The Giant Spider
This is a prop from our Halloween party when I really went overboard!
the spider is really nothing more than cardboard boxes covered with chicken
wire and black plastic, added a couple of red light eyes, and 4 inch corrogated
pipe for legs. Some string and 'stretchy web'.... Poof! Big spider.
Here's a Picture of the Spider that ate my party!
The couches were under the spider, and a couple of us would squirt silly string occasionally
at our guests just to make them think the spider was doing it!
Yep, that's me, right before the Spider attacked! The spider is attached
to a ceiling fan, minus the blades, of course!
Here's the quick version of the plans for my giant spider. It was used
outside the year before this party during one of the rainest and windy-est
I used two cardboard boxes for the basic body. One about 2'x2'x3' (the
big part), and one about 1.5'x1.5'x2' (for the head part). The boxes were
sealed with tape and are attached together with two short pieces of 2x4
on edge (for a basic 'neck'). I used elmer's glue to assemble them. The
entire body was covered with chicken wire. The boxes only act as the the
basic form for the wire. Once the head is wrapped, I used a piece of wire
tightly around the neck to give it shape.
To make the eyes, I used two small (5") aluminum pie plates between the chicken wire and the box as reflectors. Then I added two plastic outlets and 25watt red bulbs to act as glowing eyes. The wire was fed out of one of the legs.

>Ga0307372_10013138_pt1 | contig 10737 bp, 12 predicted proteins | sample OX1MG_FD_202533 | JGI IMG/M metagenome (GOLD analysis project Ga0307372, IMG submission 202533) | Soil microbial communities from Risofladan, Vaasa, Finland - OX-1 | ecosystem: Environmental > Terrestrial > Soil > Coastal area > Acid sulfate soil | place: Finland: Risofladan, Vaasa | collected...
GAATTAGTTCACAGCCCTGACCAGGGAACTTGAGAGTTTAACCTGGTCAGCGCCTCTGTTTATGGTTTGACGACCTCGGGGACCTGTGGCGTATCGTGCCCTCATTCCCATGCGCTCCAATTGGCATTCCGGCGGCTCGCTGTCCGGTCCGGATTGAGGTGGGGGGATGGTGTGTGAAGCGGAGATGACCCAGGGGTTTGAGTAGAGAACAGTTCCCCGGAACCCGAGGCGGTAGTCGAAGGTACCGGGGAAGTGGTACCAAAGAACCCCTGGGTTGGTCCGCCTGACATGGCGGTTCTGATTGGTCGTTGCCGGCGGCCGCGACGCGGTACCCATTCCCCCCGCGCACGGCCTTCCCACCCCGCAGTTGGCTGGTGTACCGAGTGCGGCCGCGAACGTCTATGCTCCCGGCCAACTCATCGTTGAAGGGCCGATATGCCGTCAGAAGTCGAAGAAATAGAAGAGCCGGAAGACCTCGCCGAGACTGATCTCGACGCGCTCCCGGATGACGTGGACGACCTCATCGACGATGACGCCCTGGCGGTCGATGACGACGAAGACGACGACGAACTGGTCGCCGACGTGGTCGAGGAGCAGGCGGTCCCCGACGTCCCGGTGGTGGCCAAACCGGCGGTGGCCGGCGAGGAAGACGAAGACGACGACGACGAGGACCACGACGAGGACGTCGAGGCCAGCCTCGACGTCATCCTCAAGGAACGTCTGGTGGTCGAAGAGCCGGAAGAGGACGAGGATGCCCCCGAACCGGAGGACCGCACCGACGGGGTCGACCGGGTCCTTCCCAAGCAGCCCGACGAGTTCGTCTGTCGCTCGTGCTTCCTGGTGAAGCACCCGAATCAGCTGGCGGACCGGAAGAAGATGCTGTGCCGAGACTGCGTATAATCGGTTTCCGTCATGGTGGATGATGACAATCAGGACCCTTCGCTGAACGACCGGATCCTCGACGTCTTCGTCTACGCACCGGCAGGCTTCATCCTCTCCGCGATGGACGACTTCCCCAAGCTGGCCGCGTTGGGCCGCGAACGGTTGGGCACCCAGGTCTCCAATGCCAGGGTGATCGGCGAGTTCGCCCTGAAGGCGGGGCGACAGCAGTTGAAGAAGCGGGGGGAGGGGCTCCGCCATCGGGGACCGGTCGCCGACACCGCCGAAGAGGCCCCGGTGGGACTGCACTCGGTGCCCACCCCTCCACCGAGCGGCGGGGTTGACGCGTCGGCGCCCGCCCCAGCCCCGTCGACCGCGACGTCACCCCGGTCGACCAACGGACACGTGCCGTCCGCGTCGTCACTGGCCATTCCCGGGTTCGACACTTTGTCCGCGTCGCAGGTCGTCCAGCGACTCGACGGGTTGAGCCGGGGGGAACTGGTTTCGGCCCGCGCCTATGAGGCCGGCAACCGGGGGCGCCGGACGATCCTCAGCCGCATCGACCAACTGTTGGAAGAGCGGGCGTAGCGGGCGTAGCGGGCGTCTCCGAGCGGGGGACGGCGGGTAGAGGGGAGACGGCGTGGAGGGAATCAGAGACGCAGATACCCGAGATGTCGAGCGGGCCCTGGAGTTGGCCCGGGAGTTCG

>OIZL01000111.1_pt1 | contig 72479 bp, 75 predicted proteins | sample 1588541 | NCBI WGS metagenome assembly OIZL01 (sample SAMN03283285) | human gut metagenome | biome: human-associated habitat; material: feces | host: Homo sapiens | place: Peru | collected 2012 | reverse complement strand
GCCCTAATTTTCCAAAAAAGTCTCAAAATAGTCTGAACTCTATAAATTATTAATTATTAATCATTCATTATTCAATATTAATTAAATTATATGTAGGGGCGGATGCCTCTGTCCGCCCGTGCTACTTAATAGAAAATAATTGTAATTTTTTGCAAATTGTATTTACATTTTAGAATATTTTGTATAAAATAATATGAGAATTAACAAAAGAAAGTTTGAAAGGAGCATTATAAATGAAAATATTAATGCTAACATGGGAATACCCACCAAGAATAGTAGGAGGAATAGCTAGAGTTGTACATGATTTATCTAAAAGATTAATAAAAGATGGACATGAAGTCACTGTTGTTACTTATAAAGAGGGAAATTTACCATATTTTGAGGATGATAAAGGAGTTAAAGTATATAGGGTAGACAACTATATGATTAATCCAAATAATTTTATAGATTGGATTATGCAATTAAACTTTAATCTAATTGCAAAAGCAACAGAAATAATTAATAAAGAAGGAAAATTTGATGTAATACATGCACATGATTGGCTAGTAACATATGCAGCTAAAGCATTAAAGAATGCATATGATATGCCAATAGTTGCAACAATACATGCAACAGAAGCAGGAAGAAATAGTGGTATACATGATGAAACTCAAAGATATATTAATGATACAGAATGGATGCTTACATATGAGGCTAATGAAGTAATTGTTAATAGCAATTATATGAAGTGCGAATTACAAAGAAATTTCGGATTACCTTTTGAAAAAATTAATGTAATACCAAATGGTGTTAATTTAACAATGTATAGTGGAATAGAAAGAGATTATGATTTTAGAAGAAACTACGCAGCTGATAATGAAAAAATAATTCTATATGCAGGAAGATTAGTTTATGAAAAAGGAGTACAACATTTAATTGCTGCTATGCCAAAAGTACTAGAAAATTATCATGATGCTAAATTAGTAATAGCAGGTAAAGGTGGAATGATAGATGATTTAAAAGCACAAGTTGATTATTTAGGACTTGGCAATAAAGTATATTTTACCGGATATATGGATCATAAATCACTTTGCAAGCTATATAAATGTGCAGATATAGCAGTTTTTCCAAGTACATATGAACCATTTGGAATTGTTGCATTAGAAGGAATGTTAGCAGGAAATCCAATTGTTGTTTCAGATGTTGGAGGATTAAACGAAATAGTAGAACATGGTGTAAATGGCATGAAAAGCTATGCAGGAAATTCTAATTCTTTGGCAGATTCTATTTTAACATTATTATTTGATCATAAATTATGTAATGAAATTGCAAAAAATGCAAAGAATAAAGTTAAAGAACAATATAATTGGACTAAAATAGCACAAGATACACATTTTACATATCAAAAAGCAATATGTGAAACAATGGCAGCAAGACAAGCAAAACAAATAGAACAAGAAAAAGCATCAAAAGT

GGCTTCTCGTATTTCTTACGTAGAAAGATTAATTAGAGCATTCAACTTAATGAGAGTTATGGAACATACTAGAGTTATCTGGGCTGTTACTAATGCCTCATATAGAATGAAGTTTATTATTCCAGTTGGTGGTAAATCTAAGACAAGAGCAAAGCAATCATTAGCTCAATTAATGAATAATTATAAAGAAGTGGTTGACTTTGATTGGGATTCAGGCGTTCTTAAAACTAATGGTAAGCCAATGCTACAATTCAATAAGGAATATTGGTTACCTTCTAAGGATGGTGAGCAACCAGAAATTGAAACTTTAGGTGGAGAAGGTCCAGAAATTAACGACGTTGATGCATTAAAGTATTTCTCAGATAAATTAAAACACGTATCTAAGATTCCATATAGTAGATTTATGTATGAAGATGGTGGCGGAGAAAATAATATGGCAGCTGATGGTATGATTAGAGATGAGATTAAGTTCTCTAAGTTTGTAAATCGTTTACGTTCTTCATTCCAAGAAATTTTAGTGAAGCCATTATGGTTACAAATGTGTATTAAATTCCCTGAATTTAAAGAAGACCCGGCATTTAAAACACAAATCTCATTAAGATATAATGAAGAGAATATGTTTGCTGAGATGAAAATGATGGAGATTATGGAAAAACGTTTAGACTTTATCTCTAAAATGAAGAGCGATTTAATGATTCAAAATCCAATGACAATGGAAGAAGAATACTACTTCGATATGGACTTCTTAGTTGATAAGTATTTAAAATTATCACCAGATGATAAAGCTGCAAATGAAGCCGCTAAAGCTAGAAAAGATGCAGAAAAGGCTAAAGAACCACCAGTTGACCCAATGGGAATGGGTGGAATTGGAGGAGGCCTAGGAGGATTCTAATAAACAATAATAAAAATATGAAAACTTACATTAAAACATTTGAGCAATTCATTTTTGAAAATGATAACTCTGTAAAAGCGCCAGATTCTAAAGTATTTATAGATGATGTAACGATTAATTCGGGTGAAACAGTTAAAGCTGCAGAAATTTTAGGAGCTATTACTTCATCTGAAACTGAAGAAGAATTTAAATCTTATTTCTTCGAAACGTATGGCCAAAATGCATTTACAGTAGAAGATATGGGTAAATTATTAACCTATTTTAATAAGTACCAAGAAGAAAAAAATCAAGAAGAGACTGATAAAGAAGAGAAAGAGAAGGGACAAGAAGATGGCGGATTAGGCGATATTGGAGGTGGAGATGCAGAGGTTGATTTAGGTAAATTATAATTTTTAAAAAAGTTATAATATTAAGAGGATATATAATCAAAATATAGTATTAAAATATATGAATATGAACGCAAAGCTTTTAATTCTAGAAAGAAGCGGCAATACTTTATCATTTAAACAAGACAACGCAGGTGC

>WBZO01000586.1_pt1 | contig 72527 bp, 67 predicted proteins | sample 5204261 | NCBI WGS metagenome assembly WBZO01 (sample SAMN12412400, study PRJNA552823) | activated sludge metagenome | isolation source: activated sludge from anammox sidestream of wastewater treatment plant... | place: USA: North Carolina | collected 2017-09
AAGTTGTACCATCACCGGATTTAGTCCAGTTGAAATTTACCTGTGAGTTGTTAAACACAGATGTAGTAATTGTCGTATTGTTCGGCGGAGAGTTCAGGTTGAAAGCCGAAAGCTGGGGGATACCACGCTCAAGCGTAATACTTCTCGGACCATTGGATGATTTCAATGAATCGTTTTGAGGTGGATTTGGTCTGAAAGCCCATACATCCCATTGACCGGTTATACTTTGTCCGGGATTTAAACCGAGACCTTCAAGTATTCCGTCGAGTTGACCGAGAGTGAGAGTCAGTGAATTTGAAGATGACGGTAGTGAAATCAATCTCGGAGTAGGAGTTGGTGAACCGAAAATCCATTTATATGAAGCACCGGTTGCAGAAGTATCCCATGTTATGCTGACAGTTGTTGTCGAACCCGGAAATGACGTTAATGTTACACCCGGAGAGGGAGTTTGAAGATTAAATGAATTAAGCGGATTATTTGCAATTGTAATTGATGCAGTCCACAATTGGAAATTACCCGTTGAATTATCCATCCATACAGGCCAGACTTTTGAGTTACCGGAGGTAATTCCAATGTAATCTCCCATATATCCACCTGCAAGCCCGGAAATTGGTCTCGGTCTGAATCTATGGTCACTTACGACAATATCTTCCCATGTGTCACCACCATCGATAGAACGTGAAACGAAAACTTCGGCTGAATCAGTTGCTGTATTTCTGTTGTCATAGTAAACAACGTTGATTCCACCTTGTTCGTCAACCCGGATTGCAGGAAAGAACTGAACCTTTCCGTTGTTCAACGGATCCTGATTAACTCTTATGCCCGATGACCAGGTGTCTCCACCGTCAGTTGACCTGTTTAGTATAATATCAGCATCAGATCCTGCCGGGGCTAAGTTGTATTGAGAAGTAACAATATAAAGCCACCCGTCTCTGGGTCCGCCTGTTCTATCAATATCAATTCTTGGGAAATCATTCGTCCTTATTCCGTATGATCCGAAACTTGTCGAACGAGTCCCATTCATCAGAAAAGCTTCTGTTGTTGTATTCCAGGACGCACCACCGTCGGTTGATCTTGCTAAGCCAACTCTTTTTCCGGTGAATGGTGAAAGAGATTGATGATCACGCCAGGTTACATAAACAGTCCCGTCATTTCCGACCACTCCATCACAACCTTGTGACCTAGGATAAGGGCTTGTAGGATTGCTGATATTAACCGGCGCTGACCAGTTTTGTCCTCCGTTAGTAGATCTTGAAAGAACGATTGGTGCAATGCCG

The legs are made of 4" corrigated plastic drain pipe. Attach the
legs to the body using 4" couplings. Wire the couplings to the chicken
wire frame. To cover the body, I used plain old black plastic, and just
wrapped and taped it up until the entire body was well covered. Cut out
holes for the leg couplings. For the eyes, cut out jagged holes.
Attach the body to whatever mount your'e using (ceiling fan, roof, 2x4, etc). Then cut each leg to length and attach it to the body. Tie down the other end of the leg, plug in eye lights!
Adding a bit of animation can be done by mounting the body on a pivot,
then either attach a black string on one end. Pull the string, and the
whole body moves. I used a variable speed electric drill that held a 2x4
with a large bolt to put into the drill at one end, and a connector for
the black string on the other end. When the drill turned (slowly!), the
spider jumped up and down. The drill was triggered by an outdoor motion
Time and money
The entire effect cost about $50 (except for the drill), and took about a half day to build - after I had all the parts.
Go for it!
Its a simple project, and a crowd pleaser decoration. Let me know if you like it!
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